More on rm (or "Oops! I Didn't Really Mean That.")
When you delete a file with Linux, it is gone. If you didn't really mean to delete (or
) a file, it is time to find out if you have been keeping good
rm -i file_name1 file_name2 file_name3
rm : remove 'file_name1'?
If you like to be a bit wordier than that, you can also try
rm --interactive file_name
but that goes against the system administrator's first principle.
Of course, in following that principle, you could remove all the files starting with the word file by using the asterisk:
rm -i file*
Making Your Life Easier with alias
You might find that you want to use the
option every time you delete anything, just in case. It's a lot easier to type Y in confirmation than it is to go looking through your
alias rm='rm -i'
Now every time you execute the
command, it will check with you beforehand. This behavior will only be in effect until you log out. If you want this to be the default behavior for
, you should add the
command to your local
file. If you want this to be the behavior for every
[root@website /root]# alias alias cp='cp -i' alias ls='ls --color' alias mv='mv -i' alias rm='rm -i'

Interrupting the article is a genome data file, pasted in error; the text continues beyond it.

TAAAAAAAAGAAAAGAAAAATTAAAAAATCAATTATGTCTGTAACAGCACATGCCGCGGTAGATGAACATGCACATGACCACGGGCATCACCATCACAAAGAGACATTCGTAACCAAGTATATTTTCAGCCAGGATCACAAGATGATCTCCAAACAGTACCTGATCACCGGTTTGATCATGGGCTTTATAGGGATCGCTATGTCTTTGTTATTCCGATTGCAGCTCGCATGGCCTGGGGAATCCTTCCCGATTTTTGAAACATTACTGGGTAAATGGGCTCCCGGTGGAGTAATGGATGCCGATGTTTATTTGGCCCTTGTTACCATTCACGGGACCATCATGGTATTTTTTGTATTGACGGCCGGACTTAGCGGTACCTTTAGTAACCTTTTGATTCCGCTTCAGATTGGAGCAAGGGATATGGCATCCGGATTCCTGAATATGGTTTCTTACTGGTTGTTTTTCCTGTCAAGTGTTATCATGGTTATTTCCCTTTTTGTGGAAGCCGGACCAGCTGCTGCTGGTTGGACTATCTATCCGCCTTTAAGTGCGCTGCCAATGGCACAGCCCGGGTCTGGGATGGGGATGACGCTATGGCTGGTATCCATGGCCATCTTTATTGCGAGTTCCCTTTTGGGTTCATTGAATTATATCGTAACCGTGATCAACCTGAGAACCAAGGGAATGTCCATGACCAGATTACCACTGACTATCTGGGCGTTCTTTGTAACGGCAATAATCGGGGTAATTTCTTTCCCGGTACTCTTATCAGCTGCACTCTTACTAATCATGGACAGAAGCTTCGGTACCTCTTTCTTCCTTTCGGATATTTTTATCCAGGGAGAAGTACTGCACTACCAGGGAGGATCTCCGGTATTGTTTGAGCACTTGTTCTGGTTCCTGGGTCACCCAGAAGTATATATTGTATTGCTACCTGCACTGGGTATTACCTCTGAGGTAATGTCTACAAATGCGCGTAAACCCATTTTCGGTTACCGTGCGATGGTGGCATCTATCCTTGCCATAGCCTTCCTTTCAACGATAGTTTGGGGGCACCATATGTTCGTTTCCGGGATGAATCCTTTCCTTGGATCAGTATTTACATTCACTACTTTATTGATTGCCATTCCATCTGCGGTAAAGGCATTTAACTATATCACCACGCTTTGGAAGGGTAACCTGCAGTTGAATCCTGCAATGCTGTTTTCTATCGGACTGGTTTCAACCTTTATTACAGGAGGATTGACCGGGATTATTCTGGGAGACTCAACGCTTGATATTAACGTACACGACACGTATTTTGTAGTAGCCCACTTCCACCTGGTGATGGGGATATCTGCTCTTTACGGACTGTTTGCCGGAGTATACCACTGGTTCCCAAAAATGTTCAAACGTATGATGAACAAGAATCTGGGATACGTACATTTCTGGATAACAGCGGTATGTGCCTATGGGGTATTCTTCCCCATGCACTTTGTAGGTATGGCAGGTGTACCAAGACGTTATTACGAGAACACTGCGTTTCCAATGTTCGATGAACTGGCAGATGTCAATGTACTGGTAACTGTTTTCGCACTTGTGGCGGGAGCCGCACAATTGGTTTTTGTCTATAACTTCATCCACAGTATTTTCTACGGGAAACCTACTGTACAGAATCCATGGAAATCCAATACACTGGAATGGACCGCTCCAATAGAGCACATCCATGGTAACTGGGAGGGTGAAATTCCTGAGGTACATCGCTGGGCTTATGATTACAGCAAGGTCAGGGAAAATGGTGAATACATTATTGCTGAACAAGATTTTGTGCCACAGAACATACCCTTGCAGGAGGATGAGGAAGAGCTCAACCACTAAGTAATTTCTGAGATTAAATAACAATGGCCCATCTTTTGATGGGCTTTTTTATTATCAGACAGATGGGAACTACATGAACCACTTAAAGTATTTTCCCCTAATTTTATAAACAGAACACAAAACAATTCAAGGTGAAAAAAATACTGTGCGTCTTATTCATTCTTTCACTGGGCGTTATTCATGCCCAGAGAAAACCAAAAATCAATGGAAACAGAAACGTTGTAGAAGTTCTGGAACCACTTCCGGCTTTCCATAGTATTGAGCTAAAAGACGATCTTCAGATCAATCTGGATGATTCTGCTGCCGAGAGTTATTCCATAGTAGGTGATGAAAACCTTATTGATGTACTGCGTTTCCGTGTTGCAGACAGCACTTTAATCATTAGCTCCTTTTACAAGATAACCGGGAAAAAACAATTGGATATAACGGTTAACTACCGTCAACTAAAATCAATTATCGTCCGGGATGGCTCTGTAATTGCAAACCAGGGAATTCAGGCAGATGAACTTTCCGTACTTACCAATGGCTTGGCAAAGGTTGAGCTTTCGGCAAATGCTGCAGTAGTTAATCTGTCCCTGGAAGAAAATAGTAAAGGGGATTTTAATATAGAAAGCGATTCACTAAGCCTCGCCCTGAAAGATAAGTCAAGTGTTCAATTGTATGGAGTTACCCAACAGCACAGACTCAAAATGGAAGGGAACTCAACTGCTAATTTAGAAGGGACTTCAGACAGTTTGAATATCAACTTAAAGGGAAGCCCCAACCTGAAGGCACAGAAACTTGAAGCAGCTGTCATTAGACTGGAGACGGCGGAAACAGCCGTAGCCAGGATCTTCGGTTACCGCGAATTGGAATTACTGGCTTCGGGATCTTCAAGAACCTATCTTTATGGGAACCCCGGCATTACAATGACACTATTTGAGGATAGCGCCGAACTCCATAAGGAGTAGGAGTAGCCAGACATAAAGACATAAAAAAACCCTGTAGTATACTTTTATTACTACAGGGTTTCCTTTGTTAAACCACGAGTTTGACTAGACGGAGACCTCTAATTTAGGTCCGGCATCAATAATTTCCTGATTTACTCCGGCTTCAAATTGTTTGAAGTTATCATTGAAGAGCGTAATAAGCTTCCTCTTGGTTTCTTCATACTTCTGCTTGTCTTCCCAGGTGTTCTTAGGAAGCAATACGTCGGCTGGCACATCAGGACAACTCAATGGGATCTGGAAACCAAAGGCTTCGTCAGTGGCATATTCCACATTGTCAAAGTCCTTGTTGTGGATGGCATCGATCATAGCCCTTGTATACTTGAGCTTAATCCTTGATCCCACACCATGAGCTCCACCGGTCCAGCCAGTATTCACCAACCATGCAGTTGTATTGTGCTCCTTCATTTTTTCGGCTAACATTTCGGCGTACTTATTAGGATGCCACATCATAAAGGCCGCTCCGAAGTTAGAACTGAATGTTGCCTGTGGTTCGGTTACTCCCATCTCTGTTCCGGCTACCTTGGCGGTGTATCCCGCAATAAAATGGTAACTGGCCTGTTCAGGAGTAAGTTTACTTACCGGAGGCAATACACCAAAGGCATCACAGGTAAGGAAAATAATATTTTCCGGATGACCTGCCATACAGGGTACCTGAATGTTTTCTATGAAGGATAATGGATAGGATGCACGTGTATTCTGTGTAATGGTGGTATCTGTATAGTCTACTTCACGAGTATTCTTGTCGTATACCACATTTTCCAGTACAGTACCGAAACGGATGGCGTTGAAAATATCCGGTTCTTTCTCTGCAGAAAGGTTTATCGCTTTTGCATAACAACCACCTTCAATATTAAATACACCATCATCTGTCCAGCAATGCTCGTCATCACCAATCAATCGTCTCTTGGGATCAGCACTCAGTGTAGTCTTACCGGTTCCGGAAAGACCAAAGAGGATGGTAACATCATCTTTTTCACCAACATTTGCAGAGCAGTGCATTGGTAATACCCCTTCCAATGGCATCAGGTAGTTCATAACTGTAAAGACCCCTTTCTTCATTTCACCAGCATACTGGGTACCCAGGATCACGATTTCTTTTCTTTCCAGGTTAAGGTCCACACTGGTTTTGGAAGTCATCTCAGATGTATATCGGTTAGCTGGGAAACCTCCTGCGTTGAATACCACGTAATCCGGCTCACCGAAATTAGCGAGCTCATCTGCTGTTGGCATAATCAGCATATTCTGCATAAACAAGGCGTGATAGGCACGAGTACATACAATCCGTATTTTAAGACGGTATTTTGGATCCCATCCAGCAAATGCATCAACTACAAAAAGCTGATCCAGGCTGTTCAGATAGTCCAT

Using the cat command, you can look in your local .bashrc file and discover the same information:
[root@website /root]# cat .bashrc # .bashrc # User specific aliases and functions alias rm='rm -i' alias cp='cp -i' alias mv='mv -i' # Source global definitions if [ -f /etc/bashrc ]; then . /etc/bashrc fi
Well, isn't this interesting? Notice the two other commands here, the cp (copy files) and mv (rename files) commands, and both have the -i flag as well. They too can be set to work interactively, verifying with you before you overwrite something important. Let's say I want to make a backup copy of a file called important_info using the cp command:
cp important_info important_info.backup
Perhaps what I am actually trying to do is rename the file (rather than copy it). For this, I would use the mv command:
mv important_info not_so_important_info
The only time you would be bothered by an "Are you sure?" type of message is if the file already existed. In that case, you would get a message like the following:
mv: overwrite 'not_so_important_info'?
Forcing the Issue
The answer to the inevitable
Imagine a hypothetical scenario in which you move a
mv -f *.logs /path_to/backup_directory/
The reverse of the